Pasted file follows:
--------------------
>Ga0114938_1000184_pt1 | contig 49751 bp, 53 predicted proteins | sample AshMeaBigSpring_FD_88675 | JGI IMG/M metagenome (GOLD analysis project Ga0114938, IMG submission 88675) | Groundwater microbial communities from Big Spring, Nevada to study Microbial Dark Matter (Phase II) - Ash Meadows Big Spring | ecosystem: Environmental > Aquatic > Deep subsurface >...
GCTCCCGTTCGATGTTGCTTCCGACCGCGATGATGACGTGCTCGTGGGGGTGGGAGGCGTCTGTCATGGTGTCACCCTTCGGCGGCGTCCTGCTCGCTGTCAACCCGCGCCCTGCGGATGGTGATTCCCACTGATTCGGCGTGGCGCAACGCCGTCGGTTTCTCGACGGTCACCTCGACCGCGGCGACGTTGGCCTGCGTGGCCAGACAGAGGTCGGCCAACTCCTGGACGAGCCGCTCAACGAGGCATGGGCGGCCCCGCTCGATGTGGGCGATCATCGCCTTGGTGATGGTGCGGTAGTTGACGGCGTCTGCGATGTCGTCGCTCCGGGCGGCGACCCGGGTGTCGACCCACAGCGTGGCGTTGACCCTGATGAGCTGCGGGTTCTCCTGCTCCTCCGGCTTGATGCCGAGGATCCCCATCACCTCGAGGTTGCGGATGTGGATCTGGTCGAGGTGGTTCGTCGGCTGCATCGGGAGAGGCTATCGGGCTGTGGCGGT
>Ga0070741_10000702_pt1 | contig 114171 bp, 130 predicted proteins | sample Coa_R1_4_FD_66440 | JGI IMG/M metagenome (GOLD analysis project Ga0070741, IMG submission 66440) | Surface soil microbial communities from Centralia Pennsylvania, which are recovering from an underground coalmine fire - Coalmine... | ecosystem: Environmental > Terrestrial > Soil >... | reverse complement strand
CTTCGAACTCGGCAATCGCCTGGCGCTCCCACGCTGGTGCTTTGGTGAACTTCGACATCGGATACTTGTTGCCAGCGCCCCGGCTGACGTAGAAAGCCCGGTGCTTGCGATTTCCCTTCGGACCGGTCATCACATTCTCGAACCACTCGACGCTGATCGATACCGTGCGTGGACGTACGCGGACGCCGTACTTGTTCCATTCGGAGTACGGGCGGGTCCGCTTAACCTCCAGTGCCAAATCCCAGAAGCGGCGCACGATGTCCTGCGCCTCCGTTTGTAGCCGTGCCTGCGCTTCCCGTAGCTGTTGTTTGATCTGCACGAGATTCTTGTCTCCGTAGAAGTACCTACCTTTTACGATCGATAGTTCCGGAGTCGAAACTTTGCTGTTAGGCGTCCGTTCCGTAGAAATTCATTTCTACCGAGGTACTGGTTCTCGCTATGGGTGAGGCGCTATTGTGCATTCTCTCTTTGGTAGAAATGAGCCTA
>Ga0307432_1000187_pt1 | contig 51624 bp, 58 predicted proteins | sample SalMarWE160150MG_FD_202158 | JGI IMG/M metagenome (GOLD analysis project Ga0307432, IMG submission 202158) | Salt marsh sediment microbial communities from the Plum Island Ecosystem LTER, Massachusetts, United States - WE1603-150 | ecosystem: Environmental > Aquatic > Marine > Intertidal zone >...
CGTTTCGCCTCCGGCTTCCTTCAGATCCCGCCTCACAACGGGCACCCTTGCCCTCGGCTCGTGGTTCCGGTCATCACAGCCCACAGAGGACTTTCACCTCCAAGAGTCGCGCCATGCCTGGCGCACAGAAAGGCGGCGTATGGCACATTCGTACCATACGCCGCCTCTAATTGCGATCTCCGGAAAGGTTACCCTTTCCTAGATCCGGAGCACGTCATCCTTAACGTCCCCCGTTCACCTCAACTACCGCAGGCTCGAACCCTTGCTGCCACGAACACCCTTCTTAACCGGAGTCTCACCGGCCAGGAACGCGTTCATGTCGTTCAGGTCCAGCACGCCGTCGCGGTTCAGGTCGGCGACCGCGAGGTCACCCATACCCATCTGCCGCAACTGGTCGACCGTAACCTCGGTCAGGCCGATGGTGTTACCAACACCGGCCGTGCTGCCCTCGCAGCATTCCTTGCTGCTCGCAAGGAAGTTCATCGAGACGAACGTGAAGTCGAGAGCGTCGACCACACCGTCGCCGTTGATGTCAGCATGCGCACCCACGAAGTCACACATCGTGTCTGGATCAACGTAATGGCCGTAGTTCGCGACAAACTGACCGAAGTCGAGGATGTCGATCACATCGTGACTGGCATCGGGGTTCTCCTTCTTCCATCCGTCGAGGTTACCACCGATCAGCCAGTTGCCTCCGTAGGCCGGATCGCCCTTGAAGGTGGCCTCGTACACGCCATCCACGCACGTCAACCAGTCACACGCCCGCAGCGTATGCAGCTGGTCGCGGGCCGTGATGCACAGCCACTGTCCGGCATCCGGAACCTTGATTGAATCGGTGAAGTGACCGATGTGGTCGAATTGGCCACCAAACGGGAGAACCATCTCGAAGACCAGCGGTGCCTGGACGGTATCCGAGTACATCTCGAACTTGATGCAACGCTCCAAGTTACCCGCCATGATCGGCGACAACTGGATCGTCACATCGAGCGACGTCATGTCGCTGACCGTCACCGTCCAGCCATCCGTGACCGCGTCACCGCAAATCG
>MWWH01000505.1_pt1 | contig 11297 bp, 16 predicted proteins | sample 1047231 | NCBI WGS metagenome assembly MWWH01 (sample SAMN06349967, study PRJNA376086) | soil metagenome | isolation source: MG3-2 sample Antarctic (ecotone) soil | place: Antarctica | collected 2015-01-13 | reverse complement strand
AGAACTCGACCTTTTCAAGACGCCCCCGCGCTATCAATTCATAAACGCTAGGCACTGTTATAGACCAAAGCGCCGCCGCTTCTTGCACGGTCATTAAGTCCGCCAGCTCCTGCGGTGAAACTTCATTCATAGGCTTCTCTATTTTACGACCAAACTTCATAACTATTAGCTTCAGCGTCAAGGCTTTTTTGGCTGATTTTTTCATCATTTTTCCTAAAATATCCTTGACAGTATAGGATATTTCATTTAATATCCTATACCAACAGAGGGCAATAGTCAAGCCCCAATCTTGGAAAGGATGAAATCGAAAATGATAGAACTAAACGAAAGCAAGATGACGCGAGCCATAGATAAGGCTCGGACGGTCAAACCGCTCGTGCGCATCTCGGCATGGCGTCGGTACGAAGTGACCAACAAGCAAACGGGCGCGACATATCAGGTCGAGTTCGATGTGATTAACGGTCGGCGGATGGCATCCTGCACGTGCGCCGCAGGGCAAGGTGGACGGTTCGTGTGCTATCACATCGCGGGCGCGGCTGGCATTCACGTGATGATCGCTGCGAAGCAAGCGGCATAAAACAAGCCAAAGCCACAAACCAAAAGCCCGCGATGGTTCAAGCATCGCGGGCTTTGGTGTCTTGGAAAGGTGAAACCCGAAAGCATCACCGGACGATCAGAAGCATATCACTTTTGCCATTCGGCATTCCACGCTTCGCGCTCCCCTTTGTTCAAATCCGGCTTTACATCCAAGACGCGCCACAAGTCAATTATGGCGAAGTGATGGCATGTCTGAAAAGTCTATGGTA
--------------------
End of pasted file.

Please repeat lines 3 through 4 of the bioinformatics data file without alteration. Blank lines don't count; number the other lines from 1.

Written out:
>Ga0070741_10000702_pt1 | contig 114171 bp, 130 predicted proteins | sample Coa_R1_4_FD_66440 | JGI IMG/M metagenome (GOLD analysis project Ga0070741, IMG submission 66440) | Surface soil microbial communities from Centralia Pennsylvania, which are recovering from an underground coalmine fire - Coalmine... | ecosystem: Environmental > Terrestrial > Soil >... | reverse complement strand
CTTCGAACTCGGCAATCGCCTGGCGCTCCCACGCTGGTGCTTTGGTGAACTTCGACATCGGATACTTGTTGCCAGCGCCCCGGCTGACGTAGAAAGCCCGGTGCTTGCGATTTCCCTTCGGACCGGTCATCACATTCTCGAACCACTCGACGCTGATCGATACCGTGCGTGGACGTACGCGGACGCCGTACTTGTTCCATTCGGAGTACGGGCGGGTCCGCTTAACCTCCAGTGCCAAATCCCAGAAGCGGCGCACGATGTCCTGCGCCTCCGTTTGTAGCCGTGCCTGCGCTTCCCGTAGCTGTTGTTTGATCTGCACGAGATTCTTGTCTCCGTAGAAGTACCTACCTTTTACGATCGATAGTTCCGGAGTCGAAACTTTGCTGTTAGGCGTCCGTTCCGTAGAAATTCATTTCTACCGAGGTACTGGTTCTCGCTATGGGTGAGGCGCTATTGTGCATTCTCTCTTTGGTAGAAATGAGCCTA